Processor (CPU): Intel Core i5-4590S
The Intel Core i5 series is probably the best price-to-performance CPU for most gamers, as the i7’s additional threads do not give most games much advantage. I’m using the Intel Core i5-4590S, which is a 65-watt TDP Haswell CPU. I would recommend using the currently available architecture when your system needs to be built, whether that is Skylake or something else, as they tend to get more energy efficient over time.
I chose to go with the S series because of the lower 65-watt TDP, and because it is sufficient for my needs as I have no intentions of overclocking. Even if you go with the regular 95-watt part, overclocking is probably a bad idea if you are trying to aim for a silent system.
CPU Cooler: Scythe Kotetsu Universal CPU Cooler (SCKTT-1000)
The Scythe Kotetsu is both affordable (compared to a Noctua, for example) and highly rated at SilentPCReview. Although it comes with a fan, I found it was not silent enough for my needs (i.e., can still be heard) even with speeds lowered, so I ended up using 1 fan from the Fan choice below. Note that the fan attachment mechanism may not work for different kinds of fans, as it doesn’t for my chosen fan. Instead, I used some Stretch Magic to tie the fan to the heatsink.
The CPU is really not that hard to cool, even without a fan. Before switching to the Scythe Kotetsu, I used the giant NoFan CR-95C, which worked just fine in keeping my CPU at an acceptable temperature. However, that heatsink is so big that it interfered with the first PCI-E slot (and especially my chosen GPU cooler), which means I had to use a secondary slot in the mATX motherboard I had at the time. Since I’m now using a Mini-ITX board, there is no such option, so I switched to active, but silent, cooling for the CPU. The temps are also generally lower as well (idles around 36°C with the fan listed below), so there is no real benefit to a fanless CPU cooler unless all fans can be eliminated from the system (including the GPU cooling, which is impossible at the moment).
Graphics Card (GPU): NVIDIA GeForce GTX 980
I’m currently using a GTX 980 that I upgraded to recently from a nVidia GeForce GTX 780. The 980 runs much cooler and faster than the 780, so the Maxell line of nVidia GPUs are a good choice up to the 980 level. The GTX 970 and 980 have TDPs of 145W and 165W, compared to the 250W of the GTX 780 or 980 Ti. Even with 250 watts of power consumption, the GTX 780 seemed to be doing alright with the GPU cooling solution below. Thus, a GTX 970 or 980 should be both more powerful yet run cooler, making them great choices.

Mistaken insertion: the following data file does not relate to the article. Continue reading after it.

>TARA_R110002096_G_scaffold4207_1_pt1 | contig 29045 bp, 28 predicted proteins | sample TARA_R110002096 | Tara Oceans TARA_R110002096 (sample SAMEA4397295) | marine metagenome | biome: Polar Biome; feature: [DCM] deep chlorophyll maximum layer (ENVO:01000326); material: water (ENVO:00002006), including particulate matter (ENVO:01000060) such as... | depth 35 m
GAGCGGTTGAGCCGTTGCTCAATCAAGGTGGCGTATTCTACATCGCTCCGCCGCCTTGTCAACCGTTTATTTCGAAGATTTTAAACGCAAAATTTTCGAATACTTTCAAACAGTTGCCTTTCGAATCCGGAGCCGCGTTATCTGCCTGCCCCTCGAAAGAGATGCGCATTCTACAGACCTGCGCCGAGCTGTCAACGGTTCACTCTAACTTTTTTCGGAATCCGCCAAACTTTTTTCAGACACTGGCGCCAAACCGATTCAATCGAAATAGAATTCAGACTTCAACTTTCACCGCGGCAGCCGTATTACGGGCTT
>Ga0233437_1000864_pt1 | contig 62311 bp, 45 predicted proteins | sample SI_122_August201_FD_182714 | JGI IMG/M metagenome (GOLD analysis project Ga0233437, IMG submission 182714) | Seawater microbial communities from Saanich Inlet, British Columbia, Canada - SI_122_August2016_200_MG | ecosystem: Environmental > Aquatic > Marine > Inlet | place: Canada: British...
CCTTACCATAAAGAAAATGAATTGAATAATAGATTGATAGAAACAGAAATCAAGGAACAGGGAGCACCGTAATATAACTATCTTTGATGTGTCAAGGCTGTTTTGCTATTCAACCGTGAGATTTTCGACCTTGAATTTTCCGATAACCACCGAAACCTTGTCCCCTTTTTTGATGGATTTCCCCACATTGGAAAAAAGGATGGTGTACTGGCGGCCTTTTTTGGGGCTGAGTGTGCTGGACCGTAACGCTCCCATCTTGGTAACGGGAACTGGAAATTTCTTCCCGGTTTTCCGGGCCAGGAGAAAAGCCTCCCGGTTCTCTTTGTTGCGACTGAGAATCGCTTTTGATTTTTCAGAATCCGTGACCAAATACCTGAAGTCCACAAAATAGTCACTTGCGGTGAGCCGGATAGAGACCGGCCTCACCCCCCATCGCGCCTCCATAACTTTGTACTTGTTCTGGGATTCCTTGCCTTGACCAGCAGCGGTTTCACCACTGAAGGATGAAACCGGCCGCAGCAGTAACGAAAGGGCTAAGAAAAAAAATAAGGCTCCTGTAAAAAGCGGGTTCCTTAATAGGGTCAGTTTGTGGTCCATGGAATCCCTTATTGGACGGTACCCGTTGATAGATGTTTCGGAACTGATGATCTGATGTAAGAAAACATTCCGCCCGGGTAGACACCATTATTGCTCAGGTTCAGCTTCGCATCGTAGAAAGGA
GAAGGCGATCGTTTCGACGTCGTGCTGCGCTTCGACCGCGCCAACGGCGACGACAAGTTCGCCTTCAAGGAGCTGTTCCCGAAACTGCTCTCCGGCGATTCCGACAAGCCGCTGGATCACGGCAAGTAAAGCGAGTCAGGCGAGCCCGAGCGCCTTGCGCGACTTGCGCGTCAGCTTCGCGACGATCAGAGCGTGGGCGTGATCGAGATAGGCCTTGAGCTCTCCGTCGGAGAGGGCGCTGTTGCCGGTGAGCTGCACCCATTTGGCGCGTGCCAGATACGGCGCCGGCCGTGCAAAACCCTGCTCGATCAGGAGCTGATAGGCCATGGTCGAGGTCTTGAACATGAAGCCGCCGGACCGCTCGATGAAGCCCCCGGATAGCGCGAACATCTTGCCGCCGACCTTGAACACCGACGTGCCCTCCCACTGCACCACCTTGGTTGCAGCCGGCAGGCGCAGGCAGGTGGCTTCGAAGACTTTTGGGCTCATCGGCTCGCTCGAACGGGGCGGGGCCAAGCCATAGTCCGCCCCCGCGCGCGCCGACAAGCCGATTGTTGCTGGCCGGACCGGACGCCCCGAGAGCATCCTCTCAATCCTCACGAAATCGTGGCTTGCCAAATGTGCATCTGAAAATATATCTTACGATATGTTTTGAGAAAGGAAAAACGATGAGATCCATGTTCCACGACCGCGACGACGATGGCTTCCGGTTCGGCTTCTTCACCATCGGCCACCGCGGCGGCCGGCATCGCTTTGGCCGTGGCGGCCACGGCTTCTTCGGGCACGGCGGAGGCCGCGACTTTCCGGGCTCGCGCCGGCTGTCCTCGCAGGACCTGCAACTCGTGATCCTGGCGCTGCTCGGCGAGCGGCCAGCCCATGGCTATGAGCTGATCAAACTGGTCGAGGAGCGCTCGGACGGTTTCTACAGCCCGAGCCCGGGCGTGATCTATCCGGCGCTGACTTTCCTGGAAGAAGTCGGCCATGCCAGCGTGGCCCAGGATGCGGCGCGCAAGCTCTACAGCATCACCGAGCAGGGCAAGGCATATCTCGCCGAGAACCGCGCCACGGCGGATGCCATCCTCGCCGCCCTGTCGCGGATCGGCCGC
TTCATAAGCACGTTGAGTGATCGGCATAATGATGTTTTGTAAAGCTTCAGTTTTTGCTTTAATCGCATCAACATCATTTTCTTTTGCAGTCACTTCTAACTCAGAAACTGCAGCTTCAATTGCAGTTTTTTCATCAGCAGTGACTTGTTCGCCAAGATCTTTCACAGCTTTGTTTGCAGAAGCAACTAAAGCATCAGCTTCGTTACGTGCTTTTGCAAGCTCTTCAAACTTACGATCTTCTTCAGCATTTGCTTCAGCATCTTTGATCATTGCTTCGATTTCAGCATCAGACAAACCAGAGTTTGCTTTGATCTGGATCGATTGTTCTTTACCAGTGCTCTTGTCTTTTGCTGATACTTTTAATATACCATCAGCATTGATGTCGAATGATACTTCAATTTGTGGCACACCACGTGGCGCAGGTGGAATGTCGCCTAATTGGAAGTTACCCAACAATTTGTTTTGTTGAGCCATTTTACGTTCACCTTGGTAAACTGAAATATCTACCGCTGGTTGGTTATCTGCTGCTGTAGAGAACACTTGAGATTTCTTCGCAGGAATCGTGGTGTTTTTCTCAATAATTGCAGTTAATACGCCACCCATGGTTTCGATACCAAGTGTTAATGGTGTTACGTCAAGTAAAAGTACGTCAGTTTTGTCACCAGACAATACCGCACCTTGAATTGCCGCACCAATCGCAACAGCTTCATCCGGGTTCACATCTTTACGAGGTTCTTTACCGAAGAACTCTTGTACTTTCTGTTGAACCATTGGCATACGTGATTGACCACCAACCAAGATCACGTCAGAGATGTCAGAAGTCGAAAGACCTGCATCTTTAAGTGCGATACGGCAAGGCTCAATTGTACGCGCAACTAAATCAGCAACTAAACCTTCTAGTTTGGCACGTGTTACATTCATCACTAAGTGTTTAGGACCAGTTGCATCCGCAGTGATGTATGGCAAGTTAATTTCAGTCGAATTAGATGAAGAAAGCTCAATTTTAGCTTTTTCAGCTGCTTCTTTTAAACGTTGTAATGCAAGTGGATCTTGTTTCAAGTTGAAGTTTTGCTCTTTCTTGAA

I would be cautious in trying the GTX 980 Ti, as it seems to consume a few more watts of power than the GTX 780, despite having similar TDPs. I would not recommend AMD cards at this time, including the new Fury X, as their power consumption is generally higher than nVidia’s.
GPU Cooler: Prolimatech MK-26
I wrote a post a while back about using this cooler to silence your video card. The Prolimatech MK-26 is quite amazing in that it allows even a GTX 780 with a 250W TDP to be cooled using silent fans (see below) under load and only reach 80°C (idles around 31°C). With my current GTX 980, temperatures stay below 70 degrees with most games I’ve tried, making it run even cooler! The Prolimatech MK-26 is what enables this system to be a gaming computer.
There is also a black version of the MK-26 available, which I happen to be using. Since this will require replacing the stock heatsink on your GPU, I would make sure that the brand you buy allows such modifications without voiding the warranty.
Fans: Noiseblocker NB-Multiframe M12-S1 120mm Fan (QTY: 3)
Ideally, fans are the only noise-making component in the system. There are many fans out there that can be run silently by undervolting or lowering their speed, and there are just as many that claim to be silent when they really aren’t. You can read the many excellent fan reviews at SPCR to find the fans that work best for you, but I decided to go with the Noiseblocker M12-S1, which is a very low noise and low speed fan. Instead of getting a fan capable of higher speeds (and thus more noise) to be used under load, I do not want my fans to ramp up at all as the goal is to build a completely inaudible system.